• Deceptive Attacks and Feints are more effective when the attacker is “off-handed” (FREX, left-handed, when you’re right-handed; “natural” or via Ambidexterity or Off-Hand Training), and the defender is unfamiliar or inexperienced; if either succeeds, add an extra -1 to the target’s defense penalty. Treat as a “Familiarity,” B169. Precedent: “Reverse Grip,” MA112
  • Deceptive Attacks and Feints are more effective when originating from a “non-standard” attack type (FREX, kicking or pummeling when using a broadsword), and the defender is unfamiliar or inexperienced; if either succeeds, add an extra -1 to the target’s defense penalty. Treat as “Familiarity,” B169. This bonus does not stack with the above “off-hand” effect (essentially, the same thing). An appropriate Style Familiarity Perk grants familiarity with all such ruses normally associated with that style, in addition to providing its listed bonus, as described. Precedent: “Reverse Grip,” MA112
  • If you use the same Deceptive Attacks/Feints twice on a foe in a fight, he defends at +1 against your third and later uses, unless it is “changed” (by description, @GMD). Precedent: “Targeted Attacks,” MA68/“Combinations,” MA80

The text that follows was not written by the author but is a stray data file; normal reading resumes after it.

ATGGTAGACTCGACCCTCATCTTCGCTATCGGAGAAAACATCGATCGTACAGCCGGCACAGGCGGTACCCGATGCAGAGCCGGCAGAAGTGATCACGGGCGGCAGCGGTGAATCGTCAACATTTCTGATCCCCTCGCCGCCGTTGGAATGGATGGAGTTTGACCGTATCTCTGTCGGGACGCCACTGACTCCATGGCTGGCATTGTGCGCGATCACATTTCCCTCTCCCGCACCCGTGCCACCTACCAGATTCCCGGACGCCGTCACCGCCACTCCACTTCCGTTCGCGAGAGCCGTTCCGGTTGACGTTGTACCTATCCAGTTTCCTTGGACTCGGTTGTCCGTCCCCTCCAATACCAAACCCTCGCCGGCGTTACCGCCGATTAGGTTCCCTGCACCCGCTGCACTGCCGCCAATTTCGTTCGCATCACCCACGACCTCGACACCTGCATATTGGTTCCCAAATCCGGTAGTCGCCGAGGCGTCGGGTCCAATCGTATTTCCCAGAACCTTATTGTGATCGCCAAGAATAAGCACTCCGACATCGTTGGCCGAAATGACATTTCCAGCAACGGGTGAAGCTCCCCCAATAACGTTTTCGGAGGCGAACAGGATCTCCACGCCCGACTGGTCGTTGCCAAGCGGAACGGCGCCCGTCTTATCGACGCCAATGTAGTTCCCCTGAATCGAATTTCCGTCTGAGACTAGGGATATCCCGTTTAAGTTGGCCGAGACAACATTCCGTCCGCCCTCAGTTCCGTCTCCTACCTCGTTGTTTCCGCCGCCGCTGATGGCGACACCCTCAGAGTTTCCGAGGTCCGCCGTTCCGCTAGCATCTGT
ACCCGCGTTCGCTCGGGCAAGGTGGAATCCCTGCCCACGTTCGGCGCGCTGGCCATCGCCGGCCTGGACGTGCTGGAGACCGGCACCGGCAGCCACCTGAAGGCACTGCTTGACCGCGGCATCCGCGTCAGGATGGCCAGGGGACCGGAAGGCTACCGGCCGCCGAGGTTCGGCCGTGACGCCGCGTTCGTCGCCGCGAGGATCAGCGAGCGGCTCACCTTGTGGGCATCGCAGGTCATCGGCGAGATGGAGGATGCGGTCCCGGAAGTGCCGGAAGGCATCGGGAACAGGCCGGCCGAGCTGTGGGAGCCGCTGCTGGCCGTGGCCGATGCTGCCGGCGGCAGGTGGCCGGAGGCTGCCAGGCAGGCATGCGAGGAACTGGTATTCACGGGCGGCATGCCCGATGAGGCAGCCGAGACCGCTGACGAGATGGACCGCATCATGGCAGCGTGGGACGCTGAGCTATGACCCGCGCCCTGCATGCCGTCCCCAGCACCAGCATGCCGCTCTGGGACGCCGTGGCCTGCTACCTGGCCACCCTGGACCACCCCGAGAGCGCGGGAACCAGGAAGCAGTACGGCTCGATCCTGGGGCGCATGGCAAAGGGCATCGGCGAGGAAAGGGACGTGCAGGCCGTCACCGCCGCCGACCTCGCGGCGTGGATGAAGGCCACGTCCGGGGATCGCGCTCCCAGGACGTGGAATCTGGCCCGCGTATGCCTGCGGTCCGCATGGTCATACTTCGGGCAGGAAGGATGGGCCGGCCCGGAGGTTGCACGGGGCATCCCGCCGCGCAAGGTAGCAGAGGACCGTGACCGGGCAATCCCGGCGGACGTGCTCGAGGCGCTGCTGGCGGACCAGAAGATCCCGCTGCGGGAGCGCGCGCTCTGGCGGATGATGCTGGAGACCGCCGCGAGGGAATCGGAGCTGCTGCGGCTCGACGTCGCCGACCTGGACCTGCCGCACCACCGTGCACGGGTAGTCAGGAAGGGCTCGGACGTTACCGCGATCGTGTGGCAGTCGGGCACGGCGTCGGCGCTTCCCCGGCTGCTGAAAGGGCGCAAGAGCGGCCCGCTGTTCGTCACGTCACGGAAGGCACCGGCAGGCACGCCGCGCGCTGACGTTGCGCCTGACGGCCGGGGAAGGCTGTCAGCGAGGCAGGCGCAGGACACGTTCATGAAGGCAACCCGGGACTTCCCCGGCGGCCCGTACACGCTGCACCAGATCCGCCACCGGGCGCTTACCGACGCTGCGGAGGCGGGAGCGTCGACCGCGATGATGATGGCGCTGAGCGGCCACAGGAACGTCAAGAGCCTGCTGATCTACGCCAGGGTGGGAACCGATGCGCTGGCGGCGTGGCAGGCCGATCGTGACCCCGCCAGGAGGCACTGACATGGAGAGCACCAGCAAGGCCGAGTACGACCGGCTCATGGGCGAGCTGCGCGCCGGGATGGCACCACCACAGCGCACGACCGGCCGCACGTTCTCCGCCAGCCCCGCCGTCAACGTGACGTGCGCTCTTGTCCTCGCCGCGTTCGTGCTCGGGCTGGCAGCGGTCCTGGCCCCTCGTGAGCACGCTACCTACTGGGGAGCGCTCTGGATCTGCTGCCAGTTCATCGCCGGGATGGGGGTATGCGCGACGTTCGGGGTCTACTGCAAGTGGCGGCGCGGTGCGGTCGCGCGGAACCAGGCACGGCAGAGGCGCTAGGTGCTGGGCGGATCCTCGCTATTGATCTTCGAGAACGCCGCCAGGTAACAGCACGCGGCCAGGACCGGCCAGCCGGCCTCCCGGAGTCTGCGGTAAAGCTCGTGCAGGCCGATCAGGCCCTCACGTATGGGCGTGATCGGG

• A Beat (MA100) applies to opponent's Defense and Attacks; if you win by 5 or more the weapon is unready and you may immediately attempt to Disarm as a free action.; Reference
  • Attacks to limbs or extremities that do not successfully Cripple that location may still cause the listed effects for Crippling (B421; for example, dropping held items or falling down) on a failed DX check (@GMD)
  • On the first Turn of an Aim Maneuver with a ranged weapon of Acc 0 (or less, if that’s possible), it benefits from its +1 “Round 2” bonus, to the normal maximum of +2 (essentially, it starts its progression one Round earlier)
  • Will checks for Extra Effort (B354) may use a Will-based related-Skill instead
  • Cutting or impaling non-“pick” weapons that have inflicted more than half their basic damage are considered "Unbalanced" (cannot also Parry; from having to be forcibly removed from the target), and become “Stuck” (as for picks; B405) when doing more than full basic damage; picks (or similar weapons) follow RAW. Influenced by this thread
  • Knockdown: failure by 0 means you are stunned but stay standing, a failure by 1 means you drop to your knees, 2-3 you drop to crawling or sitting, and 4+ you fall all the way to lying down, either face-up or down; Reference
  • Guns Unfamiliarity penalties may range from -1 to -3; Reference

House Traits & Maneuvers:

  • New Maneuver: Move & Ready; DX-2 to avoid tossing the readied item; subject to other conditions; Reference
  • New Maneuver: All-Out Ready; Standard AoA rules, no DX check req.; Reference
  • New Perk: Ready & Aim; Allows a "free" Aim (doesn't count against limited rounds of Aim vs ST; Pyramid 3/33, "The Deadly Spring") during the final Ready maneuver before firing a bow; Reference